Foreigners can typically purchase/rent a SIM card and/or handset from several services that specialise in mobile services for foreigners. These generally are locked and only have data services, with no capabilities for voice calls or SMS (the last doesn't matter, as pretty much no one in Japan uses SMS anyway). Some do offer voice support, but those are costlier. All however, do offer voice support via internet telephony (such as with LINE or Skype).

How does this affect your character? ...Well, it is assumed that living in the city (as a student of Senki or as a resident) means you have some proof of residence (Senki provides it for its students) to sign a contract phone plan. Those who are not in the country legally uh... may need to get more creative. Or just get used to living off wi-fi.


For the most part, with 1 major exception, Japanese manners regarding phone use tend towards the ultrapolite. Causing an inconvenience to others (for examply by speaking too loudly) is largely drilled into many children as a mortal sin (他人様に迷惑を掛けるな). Drawing attention to yourself is also considered undesirable by most people (for various reasons), and that tends to do it. Speaking quietly, finding (relatively) quiet or secluded places to speak, covering your mouth, etc., are all fairly common, and use of headphones or IEMs is commonplace for things like watching videos. Also noone seems to like using hands free technology for some reason. I don't know.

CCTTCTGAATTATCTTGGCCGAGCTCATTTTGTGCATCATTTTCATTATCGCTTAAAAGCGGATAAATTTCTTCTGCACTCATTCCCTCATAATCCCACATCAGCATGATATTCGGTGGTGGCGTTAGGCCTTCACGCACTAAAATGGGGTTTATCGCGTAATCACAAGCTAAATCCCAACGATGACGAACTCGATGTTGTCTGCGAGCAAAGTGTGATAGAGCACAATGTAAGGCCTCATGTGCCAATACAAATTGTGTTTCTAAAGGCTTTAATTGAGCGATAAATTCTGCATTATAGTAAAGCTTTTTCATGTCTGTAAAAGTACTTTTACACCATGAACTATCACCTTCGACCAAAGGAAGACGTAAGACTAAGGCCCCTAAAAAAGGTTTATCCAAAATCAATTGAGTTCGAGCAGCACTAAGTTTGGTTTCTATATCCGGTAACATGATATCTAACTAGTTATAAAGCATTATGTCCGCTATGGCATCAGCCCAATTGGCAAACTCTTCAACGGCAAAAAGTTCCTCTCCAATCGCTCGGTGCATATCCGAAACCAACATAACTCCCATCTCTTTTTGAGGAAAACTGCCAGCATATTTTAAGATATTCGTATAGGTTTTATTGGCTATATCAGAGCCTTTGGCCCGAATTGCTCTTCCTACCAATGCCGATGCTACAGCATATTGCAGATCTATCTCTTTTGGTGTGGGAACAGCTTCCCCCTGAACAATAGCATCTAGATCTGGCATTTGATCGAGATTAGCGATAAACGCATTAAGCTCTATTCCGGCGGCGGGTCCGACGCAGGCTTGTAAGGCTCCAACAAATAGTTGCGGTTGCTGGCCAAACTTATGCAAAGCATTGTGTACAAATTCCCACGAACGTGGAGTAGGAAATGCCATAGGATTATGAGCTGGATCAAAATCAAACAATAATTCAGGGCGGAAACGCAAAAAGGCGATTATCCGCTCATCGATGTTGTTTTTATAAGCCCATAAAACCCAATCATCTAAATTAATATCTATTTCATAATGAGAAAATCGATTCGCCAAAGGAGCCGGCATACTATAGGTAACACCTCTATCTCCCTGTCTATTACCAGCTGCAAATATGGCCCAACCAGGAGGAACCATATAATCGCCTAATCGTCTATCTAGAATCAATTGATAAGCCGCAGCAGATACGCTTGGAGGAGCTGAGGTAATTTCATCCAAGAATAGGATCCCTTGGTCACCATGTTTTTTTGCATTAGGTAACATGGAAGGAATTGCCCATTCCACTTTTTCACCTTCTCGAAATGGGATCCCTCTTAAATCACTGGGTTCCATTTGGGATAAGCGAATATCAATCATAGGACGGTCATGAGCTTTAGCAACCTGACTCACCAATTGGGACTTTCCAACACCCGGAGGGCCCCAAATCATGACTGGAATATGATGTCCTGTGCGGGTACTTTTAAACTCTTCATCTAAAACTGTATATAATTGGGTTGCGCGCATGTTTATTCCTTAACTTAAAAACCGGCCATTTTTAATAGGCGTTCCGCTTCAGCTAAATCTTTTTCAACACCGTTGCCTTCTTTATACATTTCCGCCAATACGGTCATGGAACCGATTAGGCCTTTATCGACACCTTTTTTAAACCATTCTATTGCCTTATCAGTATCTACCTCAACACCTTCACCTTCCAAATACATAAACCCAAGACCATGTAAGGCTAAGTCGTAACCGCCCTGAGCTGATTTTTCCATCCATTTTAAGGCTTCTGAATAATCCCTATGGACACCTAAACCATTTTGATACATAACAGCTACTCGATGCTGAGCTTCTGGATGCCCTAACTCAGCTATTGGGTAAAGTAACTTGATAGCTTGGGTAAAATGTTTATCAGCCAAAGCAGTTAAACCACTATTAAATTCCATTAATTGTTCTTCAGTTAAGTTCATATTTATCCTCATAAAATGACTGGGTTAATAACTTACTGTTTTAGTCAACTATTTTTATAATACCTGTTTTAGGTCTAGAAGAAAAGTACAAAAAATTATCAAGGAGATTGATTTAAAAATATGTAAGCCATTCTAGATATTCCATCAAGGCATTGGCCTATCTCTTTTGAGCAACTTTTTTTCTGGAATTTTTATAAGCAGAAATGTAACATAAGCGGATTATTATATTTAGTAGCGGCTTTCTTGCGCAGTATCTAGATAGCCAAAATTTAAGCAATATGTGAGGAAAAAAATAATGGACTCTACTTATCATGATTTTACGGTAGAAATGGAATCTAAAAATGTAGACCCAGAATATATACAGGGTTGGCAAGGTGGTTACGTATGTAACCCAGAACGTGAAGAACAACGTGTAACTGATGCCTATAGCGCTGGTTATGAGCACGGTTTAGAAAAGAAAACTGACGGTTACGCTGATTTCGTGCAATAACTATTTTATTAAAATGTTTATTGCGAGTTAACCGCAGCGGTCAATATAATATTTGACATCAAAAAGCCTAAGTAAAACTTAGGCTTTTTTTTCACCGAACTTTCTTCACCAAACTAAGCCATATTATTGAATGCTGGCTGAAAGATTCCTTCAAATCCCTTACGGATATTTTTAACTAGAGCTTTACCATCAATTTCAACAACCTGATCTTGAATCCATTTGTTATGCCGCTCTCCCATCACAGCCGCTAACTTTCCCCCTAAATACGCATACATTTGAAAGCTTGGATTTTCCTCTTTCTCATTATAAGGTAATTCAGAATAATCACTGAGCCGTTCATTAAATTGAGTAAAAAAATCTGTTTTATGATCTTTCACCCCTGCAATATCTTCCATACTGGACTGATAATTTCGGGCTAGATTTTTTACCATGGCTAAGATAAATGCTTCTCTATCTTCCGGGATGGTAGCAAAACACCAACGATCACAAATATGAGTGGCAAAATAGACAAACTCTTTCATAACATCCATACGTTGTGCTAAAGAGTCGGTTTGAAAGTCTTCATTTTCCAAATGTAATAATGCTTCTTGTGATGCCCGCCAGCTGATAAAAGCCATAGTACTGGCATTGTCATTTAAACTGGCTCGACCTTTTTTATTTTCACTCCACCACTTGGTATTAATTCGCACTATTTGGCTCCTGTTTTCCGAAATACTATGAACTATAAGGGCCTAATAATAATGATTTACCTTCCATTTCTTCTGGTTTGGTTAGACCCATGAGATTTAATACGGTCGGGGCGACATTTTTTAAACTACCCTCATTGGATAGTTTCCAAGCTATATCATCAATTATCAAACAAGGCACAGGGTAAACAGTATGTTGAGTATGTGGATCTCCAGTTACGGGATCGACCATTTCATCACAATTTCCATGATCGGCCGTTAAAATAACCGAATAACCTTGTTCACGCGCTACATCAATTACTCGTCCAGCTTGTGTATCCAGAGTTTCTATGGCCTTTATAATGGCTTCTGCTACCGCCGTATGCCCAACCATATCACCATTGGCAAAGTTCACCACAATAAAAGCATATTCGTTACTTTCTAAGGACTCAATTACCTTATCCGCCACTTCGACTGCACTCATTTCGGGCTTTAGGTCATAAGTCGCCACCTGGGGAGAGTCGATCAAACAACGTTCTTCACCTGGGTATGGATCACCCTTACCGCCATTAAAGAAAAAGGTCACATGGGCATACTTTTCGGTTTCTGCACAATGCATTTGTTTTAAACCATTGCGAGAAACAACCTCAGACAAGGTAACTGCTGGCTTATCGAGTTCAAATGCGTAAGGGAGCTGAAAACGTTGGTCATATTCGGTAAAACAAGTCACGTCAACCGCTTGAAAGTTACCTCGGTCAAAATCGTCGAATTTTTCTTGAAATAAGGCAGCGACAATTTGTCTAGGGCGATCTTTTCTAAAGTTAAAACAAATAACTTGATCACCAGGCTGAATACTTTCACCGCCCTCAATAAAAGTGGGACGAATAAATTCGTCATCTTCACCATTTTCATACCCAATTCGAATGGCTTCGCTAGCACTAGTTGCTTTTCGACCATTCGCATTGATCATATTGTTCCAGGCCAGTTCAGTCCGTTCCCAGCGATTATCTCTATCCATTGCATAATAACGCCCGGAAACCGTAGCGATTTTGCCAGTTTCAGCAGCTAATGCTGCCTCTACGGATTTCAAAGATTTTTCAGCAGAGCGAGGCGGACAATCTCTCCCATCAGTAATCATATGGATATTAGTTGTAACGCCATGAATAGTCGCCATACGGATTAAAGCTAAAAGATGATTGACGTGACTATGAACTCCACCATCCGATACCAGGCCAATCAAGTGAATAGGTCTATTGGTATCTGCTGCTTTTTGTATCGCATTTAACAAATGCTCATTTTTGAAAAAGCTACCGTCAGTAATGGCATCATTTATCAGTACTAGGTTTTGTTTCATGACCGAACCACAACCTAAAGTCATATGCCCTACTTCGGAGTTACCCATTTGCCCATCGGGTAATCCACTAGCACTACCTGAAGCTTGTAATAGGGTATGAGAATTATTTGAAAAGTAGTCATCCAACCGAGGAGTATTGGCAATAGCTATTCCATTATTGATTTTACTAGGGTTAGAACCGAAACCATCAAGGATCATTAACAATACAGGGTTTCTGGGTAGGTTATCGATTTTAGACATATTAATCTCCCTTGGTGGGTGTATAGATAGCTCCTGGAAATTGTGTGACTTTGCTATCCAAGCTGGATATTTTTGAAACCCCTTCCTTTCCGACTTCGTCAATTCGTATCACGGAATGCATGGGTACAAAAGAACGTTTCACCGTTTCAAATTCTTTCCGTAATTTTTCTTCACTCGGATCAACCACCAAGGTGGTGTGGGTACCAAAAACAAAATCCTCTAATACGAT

The major exception tends to be on walking and using your phone. While considered rude and nominally looked down upon (it's considered a major pedestrian hazard), it's sufficiently commonplace (and not only annoying, but dangerous - especially near roads and around the metro) that some manufacturers have things that detect if you're walking and warn you about it. Some just lock you out entirely.

Foreign Phones

And here's where things get a little funny. Despite its very well built and fairly well maintained infrastructure, Japan... does not have a GSM network. At all. It relies entirely on CDMA (which some US residents are familiar with) which means GSM only phones and networks don't work there.

Phones that can work with the CDMA standard are fine, but any GSM-only phones are largely going to be dead weight, or reliant on portable wi-fi routers/the wi-fi services of wherever they're visiting (which is fairly good at least, in built up areas and most tourist destinations) and making calls with Skype/LINE.

Thankfully, most phones work on both CDMA and GSM technologies and this isn't as big an issue as it once was.

Exchanging Contact Information

The most common way to exchange contact information in Japan is... actually the business card. There is an entire set of manners around this that I will not go into detail here. However, exchanging phone contacts directly is also possible, and in many ways, more convenient.